When it comes to estimating the values of the British public, liberals tend to get it wrong. Our new research reveals why this may undermine liberals’ motivation to become politically involved.
The story goes that liberals have a soft, idealistic view of human nature, while conservatives have the more hardened view that people are essentially competitive or out for their own gain. Is this true? Researchers in the past, looking at ideology, trust and social responsibility, conclude that the ‘misanthropic conservative’ is basically a myth. Our research on values goes a step further, suggesting that, if anything, it’s liberals who are most likely to underestimate their peers.
People’s perceptions of other people’s values
In a recent blog, we shared some results of a survey conducted by Ipsos-MORI on behalf of Common Cause Foundation. We asked UK citizens what they value, and what they think other people in Britain value. We found that most people (77.6%) have an unnecessarily pessimistic view about the values of a typical Brit. Most people under-estimate the importance of self-transcendence values to their peers (that is, values that are generally concerned with the wellbeing of others), and overestimate the importance of self-enhancement values (that is, values focused on the pursuit of personal status and success).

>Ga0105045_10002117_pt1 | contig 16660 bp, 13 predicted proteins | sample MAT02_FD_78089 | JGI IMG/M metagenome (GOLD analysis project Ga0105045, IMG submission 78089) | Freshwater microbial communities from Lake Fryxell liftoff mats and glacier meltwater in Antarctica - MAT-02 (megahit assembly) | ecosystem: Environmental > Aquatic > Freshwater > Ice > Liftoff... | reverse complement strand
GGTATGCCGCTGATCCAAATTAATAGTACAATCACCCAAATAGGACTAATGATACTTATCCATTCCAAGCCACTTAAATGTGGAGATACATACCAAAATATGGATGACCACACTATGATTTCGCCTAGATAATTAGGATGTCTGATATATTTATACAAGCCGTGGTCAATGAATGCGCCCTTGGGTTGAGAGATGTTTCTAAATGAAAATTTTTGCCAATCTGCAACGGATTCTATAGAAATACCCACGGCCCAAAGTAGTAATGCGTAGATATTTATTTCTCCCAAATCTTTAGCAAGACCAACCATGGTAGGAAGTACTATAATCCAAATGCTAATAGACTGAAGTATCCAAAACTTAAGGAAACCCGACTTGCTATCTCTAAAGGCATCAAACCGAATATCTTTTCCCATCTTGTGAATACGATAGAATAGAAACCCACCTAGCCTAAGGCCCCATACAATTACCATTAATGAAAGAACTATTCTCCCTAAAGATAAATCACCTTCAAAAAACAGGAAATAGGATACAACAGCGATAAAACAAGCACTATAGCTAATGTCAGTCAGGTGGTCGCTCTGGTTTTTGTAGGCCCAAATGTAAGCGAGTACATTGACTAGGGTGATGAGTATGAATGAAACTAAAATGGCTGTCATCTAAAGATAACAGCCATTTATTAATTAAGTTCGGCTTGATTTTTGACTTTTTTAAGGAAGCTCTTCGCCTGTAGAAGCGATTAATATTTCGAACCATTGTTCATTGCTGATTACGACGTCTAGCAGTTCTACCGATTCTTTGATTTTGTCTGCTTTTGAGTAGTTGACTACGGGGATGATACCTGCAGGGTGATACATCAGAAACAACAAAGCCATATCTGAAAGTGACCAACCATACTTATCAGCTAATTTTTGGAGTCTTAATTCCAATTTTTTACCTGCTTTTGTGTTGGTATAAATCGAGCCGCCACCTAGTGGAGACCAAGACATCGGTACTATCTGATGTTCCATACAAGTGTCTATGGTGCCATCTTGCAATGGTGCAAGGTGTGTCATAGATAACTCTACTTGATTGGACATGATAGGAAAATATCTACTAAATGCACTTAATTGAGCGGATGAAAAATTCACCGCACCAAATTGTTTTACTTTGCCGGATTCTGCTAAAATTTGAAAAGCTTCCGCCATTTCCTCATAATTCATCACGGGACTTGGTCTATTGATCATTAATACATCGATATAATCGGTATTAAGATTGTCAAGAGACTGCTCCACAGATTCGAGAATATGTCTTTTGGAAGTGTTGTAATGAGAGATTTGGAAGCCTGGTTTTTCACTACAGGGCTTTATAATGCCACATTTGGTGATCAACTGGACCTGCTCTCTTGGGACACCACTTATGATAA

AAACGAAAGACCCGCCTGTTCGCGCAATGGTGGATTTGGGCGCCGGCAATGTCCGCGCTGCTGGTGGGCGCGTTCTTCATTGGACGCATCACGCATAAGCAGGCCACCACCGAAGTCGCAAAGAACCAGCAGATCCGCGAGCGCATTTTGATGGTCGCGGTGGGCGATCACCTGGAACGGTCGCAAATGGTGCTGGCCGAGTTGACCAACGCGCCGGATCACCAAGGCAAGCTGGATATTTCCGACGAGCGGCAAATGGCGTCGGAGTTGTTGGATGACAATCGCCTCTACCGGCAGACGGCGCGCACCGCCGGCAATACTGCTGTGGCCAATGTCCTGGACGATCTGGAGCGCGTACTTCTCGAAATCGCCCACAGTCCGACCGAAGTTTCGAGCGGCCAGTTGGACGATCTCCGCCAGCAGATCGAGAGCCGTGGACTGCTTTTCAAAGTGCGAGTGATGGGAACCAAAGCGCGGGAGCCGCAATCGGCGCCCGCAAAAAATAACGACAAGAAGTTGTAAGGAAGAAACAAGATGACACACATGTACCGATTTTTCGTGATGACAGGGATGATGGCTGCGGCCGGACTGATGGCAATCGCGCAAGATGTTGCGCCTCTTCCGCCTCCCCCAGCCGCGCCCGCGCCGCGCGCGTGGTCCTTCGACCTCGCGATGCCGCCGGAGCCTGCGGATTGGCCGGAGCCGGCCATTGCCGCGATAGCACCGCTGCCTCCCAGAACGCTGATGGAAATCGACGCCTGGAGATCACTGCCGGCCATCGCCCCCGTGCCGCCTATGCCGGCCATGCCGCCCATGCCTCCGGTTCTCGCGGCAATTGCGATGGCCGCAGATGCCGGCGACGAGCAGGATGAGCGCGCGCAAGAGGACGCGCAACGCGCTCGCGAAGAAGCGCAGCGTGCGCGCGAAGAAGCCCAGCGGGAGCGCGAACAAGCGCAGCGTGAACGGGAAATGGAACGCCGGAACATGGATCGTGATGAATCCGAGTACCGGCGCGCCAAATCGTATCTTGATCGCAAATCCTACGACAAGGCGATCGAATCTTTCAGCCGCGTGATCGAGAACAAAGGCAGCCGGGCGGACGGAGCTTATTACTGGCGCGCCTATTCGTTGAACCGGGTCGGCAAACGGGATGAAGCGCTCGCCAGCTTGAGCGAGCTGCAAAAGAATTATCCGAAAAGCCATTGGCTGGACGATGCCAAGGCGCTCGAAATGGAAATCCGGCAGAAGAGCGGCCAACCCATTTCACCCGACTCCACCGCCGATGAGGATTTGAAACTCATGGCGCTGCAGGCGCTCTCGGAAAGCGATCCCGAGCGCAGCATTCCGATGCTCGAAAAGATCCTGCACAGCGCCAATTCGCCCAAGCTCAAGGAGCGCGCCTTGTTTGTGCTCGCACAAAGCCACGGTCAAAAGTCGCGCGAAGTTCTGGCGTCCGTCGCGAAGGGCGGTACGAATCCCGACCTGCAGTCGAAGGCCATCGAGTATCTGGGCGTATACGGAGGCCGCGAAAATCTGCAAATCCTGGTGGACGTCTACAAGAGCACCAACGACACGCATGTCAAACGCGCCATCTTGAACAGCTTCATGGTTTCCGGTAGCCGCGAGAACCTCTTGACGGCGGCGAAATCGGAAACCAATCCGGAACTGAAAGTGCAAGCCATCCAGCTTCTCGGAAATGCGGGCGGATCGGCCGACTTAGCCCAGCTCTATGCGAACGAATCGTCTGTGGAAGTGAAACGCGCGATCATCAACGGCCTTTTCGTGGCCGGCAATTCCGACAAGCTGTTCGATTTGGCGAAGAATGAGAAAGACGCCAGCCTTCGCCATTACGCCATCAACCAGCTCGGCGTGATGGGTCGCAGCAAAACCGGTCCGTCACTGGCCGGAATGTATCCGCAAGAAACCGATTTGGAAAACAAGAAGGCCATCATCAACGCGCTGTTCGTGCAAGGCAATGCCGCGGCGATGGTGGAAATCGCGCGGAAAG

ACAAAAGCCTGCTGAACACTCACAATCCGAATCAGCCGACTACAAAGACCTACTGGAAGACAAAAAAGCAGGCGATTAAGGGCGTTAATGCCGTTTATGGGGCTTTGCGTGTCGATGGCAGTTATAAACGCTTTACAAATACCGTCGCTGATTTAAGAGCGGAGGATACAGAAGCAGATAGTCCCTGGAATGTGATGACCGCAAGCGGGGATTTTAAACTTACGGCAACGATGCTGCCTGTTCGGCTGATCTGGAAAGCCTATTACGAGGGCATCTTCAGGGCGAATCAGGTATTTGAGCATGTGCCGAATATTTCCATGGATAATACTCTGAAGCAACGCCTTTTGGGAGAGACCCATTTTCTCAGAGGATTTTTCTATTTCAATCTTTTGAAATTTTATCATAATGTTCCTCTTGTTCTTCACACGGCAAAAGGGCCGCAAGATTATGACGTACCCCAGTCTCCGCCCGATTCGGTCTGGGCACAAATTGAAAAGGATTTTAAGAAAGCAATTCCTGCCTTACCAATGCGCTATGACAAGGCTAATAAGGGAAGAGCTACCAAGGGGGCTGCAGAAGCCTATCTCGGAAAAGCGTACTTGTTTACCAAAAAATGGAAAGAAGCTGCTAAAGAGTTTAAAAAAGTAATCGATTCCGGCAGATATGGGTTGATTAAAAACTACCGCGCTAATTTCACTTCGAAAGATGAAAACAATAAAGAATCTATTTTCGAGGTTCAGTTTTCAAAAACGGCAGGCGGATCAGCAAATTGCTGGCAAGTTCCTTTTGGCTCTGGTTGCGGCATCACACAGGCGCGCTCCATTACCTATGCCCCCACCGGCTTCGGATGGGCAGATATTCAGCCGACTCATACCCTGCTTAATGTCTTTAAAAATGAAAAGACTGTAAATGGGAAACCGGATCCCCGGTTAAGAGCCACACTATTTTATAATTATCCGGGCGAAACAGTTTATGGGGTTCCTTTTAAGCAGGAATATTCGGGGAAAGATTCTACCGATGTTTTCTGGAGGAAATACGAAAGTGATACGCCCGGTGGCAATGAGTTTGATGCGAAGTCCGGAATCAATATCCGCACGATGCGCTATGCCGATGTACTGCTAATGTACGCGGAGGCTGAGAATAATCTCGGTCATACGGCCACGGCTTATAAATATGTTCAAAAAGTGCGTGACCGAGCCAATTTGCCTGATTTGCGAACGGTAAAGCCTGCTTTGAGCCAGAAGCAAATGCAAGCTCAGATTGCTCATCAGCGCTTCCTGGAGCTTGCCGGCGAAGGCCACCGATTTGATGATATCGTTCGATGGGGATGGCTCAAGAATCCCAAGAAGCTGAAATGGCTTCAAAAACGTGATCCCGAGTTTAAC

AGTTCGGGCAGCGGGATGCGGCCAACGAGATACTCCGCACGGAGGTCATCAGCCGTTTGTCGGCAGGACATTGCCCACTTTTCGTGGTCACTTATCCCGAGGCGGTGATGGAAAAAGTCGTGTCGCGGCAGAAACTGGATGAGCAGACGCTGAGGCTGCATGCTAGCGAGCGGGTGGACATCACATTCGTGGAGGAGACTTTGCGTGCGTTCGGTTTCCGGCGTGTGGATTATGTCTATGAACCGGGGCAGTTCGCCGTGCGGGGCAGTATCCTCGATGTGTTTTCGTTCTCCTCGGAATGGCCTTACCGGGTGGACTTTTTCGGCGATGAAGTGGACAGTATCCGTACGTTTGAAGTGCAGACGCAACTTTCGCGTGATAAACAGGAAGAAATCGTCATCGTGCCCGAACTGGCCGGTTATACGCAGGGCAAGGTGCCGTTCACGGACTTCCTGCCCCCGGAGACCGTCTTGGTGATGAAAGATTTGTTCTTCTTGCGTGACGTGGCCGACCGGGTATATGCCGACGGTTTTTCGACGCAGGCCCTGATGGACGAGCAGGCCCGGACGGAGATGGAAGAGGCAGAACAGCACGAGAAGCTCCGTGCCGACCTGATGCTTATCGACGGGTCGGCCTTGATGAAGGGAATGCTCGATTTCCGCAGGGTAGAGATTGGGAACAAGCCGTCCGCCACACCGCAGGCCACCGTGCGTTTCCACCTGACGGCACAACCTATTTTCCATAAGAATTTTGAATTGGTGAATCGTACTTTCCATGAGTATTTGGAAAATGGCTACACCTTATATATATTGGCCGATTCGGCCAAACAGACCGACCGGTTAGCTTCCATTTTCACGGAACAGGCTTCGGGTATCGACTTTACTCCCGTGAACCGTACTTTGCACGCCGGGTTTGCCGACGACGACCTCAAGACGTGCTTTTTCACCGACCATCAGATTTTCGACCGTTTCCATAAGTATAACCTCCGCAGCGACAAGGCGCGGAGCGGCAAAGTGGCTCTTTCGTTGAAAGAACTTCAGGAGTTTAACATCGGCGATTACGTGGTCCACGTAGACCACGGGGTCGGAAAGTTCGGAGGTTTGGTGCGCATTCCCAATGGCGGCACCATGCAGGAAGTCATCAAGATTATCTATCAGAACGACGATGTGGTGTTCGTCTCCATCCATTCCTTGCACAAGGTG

This is unfortunate, because besides going through life with a sadly pessimistic view of other people, this misconception may also be linked to a person’s motivation to become involved in various forms of civic engagement. So, for example, we found that a person’s perception of other people’s values is a significant predictor of his or her motivation to vote.